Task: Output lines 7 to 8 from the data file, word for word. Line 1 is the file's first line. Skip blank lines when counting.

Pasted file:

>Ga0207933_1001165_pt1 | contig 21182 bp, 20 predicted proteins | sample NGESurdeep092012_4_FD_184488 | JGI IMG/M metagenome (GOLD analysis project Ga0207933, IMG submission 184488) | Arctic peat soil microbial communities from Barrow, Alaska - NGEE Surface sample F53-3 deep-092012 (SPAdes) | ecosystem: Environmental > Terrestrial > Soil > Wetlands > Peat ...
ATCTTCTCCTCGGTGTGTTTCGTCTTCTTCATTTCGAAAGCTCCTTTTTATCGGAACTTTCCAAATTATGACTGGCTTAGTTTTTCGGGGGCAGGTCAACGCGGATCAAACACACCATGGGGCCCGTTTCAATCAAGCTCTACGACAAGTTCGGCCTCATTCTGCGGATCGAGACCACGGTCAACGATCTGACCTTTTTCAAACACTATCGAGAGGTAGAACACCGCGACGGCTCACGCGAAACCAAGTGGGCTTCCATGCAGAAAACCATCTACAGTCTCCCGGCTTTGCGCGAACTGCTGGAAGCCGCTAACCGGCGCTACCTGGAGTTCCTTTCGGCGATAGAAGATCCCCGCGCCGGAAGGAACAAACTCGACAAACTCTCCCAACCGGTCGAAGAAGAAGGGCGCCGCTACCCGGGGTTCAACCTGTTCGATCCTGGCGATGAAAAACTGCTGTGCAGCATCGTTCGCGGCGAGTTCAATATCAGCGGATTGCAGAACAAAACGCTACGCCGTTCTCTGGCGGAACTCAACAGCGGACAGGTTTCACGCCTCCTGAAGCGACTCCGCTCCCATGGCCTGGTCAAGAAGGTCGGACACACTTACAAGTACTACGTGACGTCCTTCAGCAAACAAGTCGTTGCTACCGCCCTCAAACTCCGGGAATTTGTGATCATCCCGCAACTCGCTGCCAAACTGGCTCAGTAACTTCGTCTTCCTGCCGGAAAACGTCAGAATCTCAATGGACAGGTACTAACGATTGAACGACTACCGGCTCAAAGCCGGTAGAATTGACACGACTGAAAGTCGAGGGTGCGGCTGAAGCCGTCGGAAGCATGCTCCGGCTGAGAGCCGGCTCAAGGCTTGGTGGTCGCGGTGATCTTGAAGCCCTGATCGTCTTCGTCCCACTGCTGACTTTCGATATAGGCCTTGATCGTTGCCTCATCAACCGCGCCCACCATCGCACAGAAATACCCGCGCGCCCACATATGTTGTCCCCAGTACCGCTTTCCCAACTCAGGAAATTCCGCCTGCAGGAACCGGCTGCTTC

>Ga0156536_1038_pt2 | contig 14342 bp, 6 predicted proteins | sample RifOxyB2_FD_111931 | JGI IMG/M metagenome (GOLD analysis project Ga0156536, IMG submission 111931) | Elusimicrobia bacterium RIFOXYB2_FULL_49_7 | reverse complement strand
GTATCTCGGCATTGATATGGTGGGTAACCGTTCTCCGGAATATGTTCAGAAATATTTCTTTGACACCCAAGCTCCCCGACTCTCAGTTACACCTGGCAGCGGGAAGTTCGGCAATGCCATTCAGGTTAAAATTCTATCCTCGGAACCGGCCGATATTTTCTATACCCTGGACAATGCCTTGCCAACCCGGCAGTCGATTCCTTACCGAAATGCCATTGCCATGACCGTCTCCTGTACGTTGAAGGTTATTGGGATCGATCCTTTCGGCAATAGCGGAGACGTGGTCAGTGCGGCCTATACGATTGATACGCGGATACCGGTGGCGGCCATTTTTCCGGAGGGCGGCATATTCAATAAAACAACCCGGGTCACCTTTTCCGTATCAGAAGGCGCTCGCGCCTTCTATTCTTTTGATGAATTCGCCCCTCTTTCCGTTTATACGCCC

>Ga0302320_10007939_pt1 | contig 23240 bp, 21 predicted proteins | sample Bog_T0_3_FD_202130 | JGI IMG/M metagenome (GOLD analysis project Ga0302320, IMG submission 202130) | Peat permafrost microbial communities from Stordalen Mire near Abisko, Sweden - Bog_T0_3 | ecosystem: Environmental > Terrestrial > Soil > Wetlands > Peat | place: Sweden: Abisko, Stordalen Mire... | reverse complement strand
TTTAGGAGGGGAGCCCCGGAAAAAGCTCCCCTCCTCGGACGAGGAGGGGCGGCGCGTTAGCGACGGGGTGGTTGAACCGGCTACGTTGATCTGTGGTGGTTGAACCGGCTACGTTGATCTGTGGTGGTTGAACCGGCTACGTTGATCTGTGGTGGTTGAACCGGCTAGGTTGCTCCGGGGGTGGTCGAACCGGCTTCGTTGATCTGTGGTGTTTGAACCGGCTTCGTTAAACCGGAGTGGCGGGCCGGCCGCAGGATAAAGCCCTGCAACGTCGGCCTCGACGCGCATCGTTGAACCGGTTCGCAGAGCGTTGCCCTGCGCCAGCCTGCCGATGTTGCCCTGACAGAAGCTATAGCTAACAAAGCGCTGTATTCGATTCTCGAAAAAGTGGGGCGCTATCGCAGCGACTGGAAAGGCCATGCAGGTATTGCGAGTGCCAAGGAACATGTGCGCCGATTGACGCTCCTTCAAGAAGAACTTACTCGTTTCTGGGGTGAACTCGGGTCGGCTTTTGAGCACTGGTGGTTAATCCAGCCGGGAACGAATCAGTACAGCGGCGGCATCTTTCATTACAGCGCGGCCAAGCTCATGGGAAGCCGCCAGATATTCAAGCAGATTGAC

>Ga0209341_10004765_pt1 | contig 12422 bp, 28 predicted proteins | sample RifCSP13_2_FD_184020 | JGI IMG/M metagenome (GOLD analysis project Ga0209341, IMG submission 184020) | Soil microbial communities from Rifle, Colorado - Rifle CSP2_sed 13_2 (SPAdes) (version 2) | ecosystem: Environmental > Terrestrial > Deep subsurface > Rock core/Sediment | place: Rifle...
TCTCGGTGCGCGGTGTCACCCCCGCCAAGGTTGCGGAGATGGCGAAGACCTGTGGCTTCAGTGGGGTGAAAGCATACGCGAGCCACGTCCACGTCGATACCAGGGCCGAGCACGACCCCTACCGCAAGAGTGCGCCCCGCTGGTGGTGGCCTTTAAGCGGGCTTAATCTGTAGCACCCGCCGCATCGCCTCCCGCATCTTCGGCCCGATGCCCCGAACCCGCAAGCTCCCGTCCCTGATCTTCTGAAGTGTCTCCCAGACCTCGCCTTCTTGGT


>Ga0209341_10004765_pt1 | contig 12422 bp, 28 predicted proteins | sample RifCSP13_2_FD_184020 | JGI IMG/M metagenome (GOLD analysis project Ga0209341, IMG submission 184020) | Soil microbial communities from Rifle, Colorado - Rifle CSP2_sed 13_2 (SPAdes) (version 2) | ecosystem: Environmental > Terrestrial > Deep subsurface > Rock core/Sediment | place: Rifle...
TCTCGGTGCGCGGTGTCACCCCCGCCAAGGTTGCGGAGATGGCGAAGACCTGTGGCTTCAGTGGGGTGAAAGCATACGCGAGCCACGTCCACGTCGATACCAGGGCCGAGCACGACCCCTACCGCAAGAGTGCGCCCCGCTGGTGGTGGCCTTTAAGCGGGCTTAATCTGTAGCACCCGCCGCATCGCCTCCCGCATCTTCGGCCCGATGCCCCGAACCCGCAAGCTCCCGTCCCTGATCTTCTGAAGTGTCTCCCAGACCTCGCCTTCTTGGT